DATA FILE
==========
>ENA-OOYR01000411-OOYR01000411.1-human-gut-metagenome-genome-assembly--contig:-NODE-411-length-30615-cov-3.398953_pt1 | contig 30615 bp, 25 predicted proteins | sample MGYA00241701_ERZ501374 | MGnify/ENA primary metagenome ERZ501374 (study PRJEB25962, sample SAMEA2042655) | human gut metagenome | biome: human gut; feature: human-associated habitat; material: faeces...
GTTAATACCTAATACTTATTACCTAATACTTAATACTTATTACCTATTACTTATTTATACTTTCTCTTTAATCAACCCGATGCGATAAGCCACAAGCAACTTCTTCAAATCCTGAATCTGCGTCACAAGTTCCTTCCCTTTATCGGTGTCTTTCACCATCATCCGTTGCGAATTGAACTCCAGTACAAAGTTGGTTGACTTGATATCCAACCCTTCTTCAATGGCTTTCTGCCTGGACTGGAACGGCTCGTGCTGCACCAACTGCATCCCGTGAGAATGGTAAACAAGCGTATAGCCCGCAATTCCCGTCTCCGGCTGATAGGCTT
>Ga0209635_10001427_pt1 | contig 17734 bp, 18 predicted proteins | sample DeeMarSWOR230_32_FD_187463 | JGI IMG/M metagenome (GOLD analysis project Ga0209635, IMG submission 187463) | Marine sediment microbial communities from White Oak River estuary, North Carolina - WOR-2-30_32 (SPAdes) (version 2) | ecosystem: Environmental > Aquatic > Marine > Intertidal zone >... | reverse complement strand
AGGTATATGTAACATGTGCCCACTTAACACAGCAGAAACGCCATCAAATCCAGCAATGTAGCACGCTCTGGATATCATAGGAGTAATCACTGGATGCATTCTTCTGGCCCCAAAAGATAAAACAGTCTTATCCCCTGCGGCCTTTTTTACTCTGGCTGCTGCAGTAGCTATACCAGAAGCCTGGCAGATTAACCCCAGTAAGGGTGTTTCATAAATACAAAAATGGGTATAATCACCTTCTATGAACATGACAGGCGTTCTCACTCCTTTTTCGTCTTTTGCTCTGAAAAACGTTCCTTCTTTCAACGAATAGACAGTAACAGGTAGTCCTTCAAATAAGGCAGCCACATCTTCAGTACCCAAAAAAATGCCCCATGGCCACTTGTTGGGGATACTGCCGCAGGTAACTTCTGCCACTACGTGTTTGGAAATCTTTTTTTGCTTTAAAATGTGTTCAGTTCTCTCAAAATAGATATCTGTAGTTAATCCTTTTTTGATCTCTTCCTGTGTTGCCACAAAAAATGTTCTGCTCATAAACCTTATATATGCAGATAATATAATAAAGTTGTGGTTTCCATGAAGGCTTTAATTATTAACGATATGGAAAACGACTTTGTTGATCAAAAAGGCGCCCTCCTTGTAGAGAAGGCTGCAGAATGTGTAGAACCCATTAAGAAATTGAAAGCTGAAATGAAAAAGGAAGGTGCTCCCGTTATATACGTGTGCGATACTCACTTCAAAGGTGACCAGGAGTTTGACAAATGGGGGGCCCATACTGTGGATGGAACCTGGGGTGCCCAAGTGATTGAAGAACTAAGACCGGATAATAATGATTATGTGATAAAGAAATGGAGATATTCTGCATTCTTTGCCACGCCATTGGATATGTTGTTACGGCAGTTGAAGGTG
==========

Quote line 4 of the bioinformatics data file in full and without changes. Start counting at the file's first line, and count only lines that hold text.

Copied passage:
AGGTATATGTAACATGTGCCCACTTAACACAGCAGAAACGCCATCAAATCCAGCAATGTAGCACGCTCTGGATATCATAGGAGTAATCACTGGATGCATTCTTCTGGCCCCAAAAGATAAAACAGTCTTATCCCCTGCGGCCTTTTTTACTCTGGCTGCTGCAGTAGCTATACCAGAAGCCTGGCAGATTAACCCCAGTAAGGGTGTTTCATAAATACAAAAATGGGTATAATCACCTTCTATGAACATGACAGGCGTTCTCACTCCTTTTTCGTCTTTTGCTCTGAAAAACGTTCCTTCTTTCAACGAATAGACAGTAACAGGTAGTCCTTCAAATAAGGCAGCCACATCTTCAGTACCCAAAAAAATGCCCCATGGCCACTTGTTGGGGATACTGCCGCAGGTAACTTCTGCCACTACGTGTTTGGAAATCTTTTTTTGCTTTAAAATGTGTTCAGTTCTCTCAAAATAGATATCTGTAGTTAATCCTTTTTTGATCTCTTCCTGTGTTGCCACAAAAAATGTTCTGCTCATAAACCTTATATATGCAGATAATATAATAAAGTTGTGGTTTCCATGAAGGCTTTAATTATTAACGATATGGAAAACGACTTTGTTGATCAAAAAGGCGCCCTCCTTGTAGAGAAGGCTGCAGAATGTGTAGAACCCATTAAGAAATTGAAAGCTGAAATGAAAAAGGAAGGTGCTCCCGTTATATACGTGTGCGATACTCACTTCAAAGGTGACCAGGAGTTTGACAAATGGGGGGCCCATACTGTGGATGGAACCTGGGGTGCCCAAGTGATTGAAGAACTAAGACCGGATAATAATGATTATGTGATAAAGAAATGGAGATATTCTGCATTCTTTGCCACGCCATTGGATATGTTGTTACGGCAGTTGAAGGTG